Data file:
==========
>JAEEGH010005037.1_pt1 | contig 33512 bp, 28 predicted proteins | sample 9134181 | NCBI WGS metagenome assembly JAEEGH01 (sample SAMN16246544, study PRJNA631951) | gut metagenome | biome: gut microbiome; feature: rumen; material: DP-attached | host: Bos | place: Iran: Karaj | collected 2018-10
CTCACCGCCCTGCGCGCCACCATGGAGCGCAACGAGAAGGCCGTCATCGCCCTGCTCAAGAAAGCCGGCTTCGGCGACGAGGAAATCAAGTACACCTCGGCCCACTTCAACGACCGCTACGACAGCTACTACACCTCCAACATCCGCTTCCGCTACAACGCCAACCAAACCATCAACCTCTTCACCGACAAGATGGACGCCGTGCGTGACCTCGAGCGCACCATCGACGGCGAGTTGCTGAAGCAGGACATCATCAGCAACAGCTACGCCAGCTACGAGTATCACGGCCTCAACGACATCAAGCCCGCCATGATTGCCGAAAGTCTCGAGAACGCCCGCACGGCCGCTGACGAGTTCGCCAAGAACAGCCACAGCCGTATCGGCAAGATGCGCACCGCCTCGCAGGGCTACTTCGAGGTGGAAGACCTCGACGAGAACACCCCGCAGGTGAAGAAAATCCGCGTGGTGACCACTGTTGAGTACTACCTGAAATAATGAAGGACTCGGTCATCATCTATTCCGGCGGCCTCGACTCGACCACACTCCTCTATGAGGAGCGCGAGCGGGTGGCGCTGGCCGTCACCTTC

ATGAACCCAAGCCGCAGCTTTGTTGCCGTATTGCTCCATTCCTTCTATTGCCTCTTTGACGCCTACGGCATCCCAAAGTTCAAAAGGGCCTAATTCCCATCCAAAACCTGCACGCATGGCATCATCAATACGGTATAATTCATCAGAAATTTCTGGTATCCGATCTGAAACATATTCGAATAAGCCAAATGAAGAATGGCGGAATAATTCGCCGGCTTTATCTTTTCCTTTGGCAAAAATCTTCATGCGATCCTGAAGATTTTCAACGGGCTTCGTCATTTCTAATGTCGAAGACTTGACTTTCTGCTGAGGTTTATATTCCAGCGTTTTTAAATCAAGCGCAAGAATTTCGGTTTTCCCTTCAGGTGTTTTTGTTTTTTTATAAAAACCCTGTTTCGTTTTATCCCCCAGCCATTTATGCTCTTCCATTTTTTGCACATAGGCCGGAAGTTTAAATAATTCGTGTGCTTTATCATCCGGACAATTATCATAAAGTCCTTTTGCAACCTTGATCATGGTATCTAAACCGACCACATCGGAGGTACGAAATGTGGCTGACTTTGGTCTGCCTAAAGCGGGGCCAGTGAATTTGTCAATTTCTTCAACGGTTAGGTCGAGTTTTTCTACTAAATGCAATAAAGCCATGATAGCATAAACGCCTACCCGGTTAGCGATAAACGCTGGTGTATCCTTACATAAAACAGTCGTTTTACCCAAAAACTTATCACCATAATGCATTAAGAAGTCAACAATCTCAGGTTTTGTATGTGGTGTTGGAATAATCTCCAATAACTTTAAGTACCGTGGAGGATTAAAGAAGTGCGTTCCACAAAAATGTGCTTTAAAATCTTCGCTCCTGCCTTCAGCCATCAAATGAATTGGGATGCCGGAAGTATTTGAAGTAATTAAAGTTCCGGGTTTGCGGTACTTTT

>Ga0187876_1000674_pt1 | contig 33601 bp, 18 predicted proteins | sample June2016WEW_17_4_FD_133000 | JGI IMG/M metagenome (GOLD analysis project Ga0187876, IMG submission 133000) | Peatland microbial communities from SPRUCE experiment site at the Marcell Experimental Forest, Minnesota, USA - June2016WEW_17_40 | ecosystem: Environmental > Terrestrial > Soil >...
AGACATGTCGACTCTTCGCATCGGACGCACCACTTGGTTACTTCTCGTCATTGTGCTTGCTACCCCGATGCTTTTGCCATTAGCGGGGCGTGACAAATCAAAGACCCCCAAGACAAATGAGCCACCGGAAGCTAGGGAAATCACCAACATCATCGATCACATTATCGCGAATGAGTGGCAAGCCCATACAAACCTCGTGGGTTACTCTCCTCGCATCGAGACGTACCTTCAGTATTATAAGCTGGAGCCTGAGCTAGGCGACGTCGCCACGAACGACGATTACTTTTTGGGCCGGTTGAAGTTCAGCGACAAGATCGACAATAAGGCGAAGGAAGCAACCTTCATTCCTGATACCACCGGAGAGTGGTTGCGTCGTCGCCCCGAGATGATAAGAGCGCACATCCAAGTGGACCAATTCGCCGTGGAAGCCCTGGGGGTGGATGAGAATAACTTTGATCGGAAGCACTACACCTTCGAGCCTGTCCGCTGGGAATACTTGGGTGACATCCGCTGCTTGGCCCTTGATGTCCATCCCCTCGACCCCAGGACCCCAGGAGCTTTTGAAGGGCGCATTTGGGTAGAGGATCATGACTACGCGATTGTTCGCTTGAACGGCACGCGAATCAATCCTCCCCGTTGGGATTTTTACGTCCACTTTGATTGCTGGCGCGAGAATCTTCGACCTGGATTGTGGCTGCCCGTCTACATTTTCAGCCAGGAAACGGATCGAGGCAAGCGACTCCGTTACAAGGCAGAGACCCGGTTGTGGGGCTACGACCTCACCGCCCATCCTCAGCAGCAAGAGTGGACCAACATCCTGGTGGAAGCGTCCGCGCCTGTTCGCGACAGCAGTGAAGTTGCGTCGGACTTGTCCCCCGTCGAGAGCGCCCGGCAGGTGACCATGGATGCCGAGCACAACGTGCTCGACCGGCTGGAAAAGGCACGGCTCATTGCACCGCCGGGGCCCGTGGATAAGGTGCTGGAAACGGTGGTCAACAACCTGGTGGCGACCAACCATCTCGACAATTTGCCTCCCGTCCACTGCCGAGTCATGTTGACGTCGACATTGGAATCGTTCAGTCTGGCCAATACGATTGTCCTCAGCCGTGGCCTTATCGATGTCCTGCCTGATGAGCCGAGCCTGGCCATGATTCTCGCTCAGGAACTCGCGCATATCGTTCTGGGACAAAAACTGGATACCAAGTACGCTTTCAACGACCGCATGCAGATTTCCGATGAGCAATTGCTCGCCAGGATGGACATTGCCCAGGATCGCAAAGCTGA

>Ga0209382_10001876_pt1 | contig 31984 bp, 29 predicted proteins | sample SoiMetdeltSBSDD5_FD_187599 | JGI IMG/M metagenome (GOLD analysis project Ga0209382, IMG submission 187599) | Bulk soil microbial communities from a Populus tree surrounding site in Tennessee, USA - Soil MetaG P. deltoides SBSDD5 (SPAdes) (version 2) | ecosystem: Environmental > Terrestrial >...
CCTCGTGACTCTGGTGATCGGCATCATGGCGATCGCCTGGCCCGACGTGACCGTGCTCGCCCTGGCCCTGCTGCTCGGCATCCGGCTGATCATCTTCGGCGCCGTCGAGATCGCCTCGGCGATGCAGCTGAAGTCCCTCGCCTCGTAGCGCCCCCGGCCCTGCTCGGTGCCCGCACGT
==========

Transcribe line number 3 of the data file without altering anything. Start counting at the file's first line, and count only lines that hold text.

ATGAACCCAAGCCGCAGCTTTGTTGCCGTATTGCTCCATTCCTTCTATTGCCTCTTTGACGCCTACGGCATCCCAAAGTTCAAAAGGGCCTAATTCCCATCCAAAACCTGCACGCATGGCATCATCAATACGGTATAATTCATCAGAAATTTCTGGTATCCGATCTGAAACATATTCGAATAAGCCAAATGAAGAATGGCGGAATAATTCGCCGGCTTTATCTTTTCCTTTGGCAAAAATCTTCATGCGATCCTGAAGATTTTCAACGGGCTTCGTCATTTCTAATGTCGAAGACTTGACTTTCTGCTGAGGTTTATATTCCAGCGTTTTTAAATCAAGCGCAAGAATTTCGGTTTTCCCTTCAGGTGTTTTTGTTTTTTTATAAAAACCCTGTTTCGTTTTATCCCCCAGCCATTTATGCTCTTCCATTTTTTGCACATAGGCCGGAAGTTTAAATAATTCGTGTGCTTTATCATCCGGACAATTATCATAAAGTCCTTTTGCAACCTTGATCATGGTATCTAAACCGACCACATCGGAGGTACGAAATGTGGCTGACTTTGGTCTGCCTAAAGCGGGGCCAGTGAATTTGTCAATTTCTTCAACGGTTAGGTCGAGTTTTTCTACTAAATGCAATAAAGCCATGATAGCATAAACGCCTACCCGGTTAGCGATAAACGCTGGTGTATCCTTACATAAAACAGTCGTTTTACCCAAAAACTTATCACCATAATGCATTAAGAAGTCAACAATCTCAGGTTTTGTATGTGGTGTTGGAATAATCTCCAATAACTTTAAGTACCGTGGAGGATTAAAGAAGTGCGTTCCACAAAAATGTGCTTTAAAATCTTCGCTCCTGCCTTCAGCCATCAAATGAATTGGGATGCCGGAAGTATTTGAAGTAATTAAAGTTCCGGGTTTGCGGTACTTTT